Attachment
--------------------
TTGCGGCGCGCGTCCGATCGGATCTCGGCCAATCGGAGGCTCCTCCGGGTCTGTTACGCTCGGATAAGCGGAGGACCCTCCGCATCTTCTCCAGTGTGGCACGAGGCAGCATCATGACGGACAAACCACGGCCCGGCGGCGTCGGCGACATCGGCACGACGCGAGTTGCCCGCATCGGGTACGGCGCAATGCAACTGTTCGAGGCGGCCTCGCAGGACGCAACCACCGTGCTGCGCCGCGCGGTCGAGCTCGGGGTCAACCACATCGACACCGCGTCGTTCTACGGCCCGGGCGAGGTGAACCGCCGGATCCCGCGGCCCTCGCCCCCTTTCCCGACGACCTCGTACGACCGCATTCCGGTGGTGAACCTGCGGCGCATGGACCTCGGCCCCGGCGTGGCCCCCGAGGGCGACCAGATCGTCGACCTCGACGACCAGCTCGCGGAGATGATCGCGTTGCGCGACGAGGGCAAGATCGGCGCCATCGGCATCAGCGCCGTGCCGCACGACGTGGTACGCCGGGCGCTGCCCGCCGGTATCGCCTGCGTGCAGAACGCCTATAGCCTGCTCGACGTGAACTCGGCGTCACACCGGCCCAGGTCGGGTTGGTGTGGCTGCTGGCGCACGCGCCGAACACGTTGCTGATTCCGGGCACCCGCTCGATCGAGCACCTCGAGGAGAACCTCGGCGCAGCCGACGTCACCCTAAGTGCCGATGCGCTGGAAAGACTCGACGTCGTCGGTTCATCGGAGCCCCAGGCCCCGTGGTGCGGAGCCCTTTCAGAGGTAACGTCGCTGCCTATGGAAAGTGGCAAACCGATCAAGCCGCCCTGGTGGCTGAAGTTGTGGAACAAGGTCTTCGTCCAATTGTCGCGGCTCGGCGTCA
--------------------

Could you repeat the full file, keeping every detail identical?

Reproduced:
TTGCGGCGCGCGTCCGATCGGATCTCGGCCAATCGGAGGCTCCTCCGGGTCTGTTACGCTCGGATAAGCGGAGGACCCTCCGCATCTTCTCCAGTGTGGCACGAGGCAGCATCATGACGGACAAACCACGGCCCGGCGGCGTCGGCGACATCGGCACGACGCGAGTTGCCCGCATCGGGTACGGCGCAATGCAACTGTTCGAGGCGGCCTCGCAGGACGCAACCACCGTGCTGCGCCGCGCGGTCGAGCTCGGGGTCAACCACATCGACACCGCGTCGTTCTACGGCCCGGGCGAGGTGAACCGCCGGATCCCGCGGCCCTCGCCCCCTTTCCCGACGACCTCGTACGACCGCATTCCGGTGGTGAACCTGCGGCGCATGGACCTCGGCCCCGGCGTGGCCCCCGAGGGCGACCAGATCGTCGACCTCGACGACCAGCTCGCGGAGATGATCGCGTTGCGCGACGAGGGCAAGATCGGCGCCATCGGCATCAGCGCCGTGCCGCACGACGTGGTACGCCGGGCGCTGCCCGCCGGTATCGCCTGCGTGCAGAACGCCTATAGCCTGCTCGACGTGAACTCGGCGTCACACCGGCCCAGGTCGGGTTGGTGTGGCTGCTGGCGCACGCGCCGAACACGTTGCTGATTCCGGGCACCCGCTCGATCGAGCACCTCGAGGAGAACCTCGGCGCAGCCGACGTCACCCTAAGTGCCGATGCGCTGGAAAGACTCGACGTCGTCGGTTCATCGGAGCCCCAGGCCCCGTGGTGCGGAGCCCTTTCAGAGGTAACGTCGCTGCCTATGGAAAGTGGCAAACCGATCAAGCCGCCCTGGTGGCTGAAGTTGTGGAACAAGGTCTTCGTCCAATTGTCGCGGCTCGGCGTCA